2 January 2019

Sewing goals - 2019

Hello, all!

I hope to be rather more active blogging here this year. I have several large projects going on this year as ... I am finally actually going to Visby Medieval Week! (Eee! I am SO excited!) So, I have new head-to-toe outfits for myself and my husband to sew before August.

As well as giving me a good kick on my Herjolfsnes/Manuscript challenge dress, some of the outfits will also fit into this year's Historical Sew Monthly Challenges. My plans are thus:




January - Dressed to the Nines - Make something fancy so you'll be 'dressed to the nines' - whether it's the full outfit, or a little accessory. Or, make something from a year ending in 9 or an item with 9 major design elements.
I can't currently think of anything that will fit into this challenge.

February - Linen/linens - Make something out of linen, or that falls under the older definition of linens, i.e. underclothes.
I have already sewn two new shifts for myself, but I have two pairs of braies and two shirts to sew for my husband plus a braies girdle to weave. I definitely won't finish all of those before February.

March - Sewing Kit - Create an item that makes use of your favourite sewing tool, instrument or gadget or an item for hour historical sewing kit.
If I am still sewing linens (or, indeed, things that need hems) I may well be using my reproduction Victorian hemming bird. In which case, that would count for this challenge.

April - Upping your Game - Make something that really stretches you and that works on the bits that you tend to rush through or skimp on.
Another I can't think of anything for. As you may have noticed from how slowly projects get posted on here, I don't tend to rush through things! The most complex thing I have planned is a Greenland-inspired cote for myself, but that wouldn't be challenging as I've already almost finished one hyper-accurate Greenland-inspired dress.

May - Florals - Create an item that features flowers in some way.
No idea! Lower class 14th Century doesn't really lend itself to this challenge very well.

June - Favourite Techinique - Make an item using your favourite sewing or embelishment technique.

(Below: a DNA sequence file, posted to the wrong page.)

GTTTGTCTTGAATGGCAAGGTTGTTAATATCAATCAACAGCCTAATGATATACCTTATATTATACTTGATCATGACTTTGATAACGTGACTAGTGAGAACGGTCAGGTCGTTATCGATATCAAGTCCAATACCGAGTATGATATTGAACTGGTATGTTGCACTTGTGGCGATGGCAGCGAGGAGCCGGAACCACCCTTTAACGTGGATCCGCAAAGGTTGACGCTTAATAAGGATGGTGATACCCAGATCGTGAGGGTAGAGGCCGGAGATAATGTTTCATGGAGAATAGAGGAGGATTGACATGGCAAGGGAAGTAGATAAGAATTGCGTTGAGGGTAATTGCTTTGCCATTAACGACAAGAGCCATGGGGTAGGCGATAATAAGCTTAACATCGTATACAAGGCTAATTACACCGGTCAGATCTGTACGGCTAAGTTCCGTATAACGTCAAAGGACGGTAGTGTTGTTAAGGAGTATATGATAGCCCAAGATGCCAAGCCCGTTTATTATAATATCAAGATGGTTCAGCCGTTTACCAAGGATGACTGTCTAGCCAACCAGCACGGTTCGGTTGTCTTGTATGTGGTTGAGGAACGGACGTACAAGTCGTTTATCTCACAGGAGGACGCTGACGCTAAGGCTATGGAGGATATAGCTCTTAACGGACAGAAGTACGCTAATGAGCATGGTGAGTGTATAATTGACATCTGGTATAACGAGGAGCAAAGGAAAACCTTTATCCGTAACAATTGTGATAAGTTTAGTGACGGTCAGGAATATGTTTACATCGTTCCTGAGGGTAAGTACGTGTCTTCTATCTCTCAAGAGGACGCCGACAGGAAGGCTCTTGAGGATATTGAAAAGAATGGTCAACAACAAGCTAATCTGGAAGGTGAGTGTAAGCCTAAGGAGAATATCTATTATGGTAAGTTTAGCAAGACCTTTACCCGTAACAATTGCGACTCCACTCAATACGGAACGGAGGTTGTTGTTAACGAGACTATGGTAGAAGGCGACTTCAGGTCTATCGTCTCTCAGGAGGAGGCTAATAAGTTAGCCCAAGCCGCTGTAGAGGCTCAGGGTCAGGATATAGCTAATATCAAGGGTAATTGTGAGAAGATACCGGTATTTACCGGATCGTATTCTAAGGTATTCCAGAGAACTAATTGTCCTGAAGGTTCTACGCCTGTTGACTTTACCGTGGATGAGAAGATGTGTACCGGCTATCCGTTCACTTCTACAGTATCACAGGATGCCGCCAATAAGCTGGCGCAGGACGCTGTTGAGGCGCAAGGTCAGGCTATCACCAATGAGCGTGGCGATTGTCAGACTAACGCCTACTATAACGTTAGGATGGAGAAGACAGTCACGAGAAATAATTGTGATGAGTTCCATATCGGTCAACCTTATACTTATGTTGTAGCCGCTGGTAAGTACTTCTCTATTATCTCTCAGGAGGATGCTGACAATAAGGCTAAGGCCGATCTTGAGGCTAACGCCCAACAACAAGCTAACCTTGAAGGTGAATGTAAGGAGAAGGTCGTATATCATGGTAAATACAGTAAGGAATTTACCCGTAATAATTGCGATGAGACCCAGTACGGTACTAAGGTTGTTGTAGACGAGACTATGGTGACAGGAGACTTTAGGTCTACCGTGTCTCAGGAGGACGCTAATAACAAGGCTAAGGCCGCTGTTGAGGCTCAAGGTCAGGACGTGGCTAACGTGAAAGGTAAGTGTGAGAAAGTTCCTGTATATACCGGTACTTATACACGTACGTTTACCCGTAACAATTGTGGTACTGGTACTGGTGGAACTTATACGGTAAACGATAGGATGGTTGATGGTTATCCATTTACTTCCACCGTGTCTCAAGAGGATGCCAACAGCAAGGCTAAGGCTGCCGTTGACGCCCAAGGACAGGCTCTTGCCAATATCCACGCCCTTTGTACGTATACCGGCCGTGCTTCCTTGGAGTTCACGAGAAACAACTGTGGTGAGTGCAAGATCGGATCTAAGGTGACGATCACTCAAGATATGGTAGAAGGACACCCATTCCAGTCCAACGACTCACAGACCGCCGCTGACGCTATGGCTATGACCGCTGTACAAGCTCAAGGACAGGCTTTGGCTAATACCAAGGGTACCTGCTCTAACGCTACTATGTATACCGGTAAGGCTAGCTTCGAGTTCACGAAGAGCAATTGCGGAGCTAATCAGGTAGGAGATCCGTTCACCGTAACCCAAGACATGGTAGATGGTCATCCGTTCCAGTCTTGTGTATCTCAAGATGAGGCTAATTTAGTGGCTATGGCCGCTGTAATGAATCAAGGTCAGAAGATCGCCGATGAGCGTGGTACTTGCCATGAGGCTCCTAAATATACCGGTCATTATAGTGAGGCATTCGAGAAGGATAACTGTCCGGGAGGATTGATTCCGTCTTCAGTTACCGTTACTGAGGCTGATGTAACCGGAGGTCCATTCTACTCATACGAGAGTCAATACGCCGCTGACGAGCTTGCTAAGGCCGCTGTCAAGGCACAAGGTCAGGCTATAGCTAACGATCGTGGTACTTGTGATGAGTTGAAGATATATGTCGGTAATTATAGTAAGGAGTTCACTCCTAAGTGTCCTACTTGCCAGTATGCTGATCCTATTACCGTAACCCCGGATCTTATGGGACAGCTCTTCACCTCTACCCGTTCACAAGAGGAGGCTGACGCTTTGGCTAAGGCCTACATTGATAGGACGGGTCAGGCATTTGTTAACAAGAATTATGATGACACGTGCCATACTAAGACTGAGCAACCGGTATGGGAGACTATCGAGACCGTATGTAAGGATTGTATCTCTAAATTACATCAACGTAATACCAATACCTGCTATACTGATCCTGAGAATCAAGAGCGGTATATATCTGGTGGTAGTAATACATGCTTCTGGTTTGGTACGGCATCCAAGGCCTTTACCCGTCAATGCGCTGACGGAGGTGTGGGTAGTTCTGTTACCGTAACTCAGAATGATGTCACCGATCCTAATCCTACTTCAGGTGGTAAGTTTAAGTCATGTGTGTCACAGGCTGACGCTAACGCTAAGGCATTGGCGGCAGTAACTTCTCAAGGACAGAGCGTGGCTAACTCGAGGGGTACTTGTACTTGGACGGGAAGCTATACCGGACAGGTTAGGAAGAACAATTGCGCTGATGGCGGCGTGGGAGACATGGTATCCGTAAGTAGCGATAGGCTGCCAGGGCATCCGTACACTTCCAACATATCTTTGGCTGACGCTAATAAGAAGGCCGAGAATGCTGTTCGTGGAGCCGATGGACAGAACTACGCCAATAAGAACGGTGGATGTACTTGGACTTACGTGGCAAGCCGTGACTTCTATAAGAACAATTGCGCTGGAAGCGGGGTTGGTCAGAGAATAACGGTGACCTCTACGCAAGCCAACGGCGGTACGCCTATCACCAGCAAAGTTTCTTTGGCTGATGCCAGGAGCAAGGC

Possibly something involving tablet-woven edgings? Or nice, neat 14th Century buttonholes? My husband's cote might come under this, depending on how tight on time I end up being.

July - Unexpected - Make an item with an unexpected feature.
No idea.

August - Out of a Portrait - Lift a garment out of a portrait and make it up to include in your wardrobe.
Another that doesn't really lend itself to lower class 14th Century.

September - Everyday - It's not all special occasion frocks. Make something that would have been worn or used everyday.
Lots of potential here, depending on how burnt out I am from all the pre-Visby sewing. Possibly a linen belt, hood or tabard for my husband.

October - Details - Sometimes the little things really make something fabulous. Focus on the details of your garment.
This could be a good excuse to go back to some of the outerwear made for Visby and put in any details that I didn't have time for, e.g. stab stitching, tablet-woven edgings.

November - Above the Belt - No hitting low! Let's keep things on the up and up as the year closes and make something worn above the belt.
Possibly my husband's new hood, if not already made. Or, if I have had a sewing miracle and have everything finished, a new hood for me.

December - On a Shoestring - It's an expensive time of year, so make an item on a tight budget (say, under $15, or less than you'd spend on a reasonably priced takeaway meal for one person in your country).
I suspect I'll be worn out by the time December comes round, so I'll leave this one blank. Potentially something woven could work here, though.

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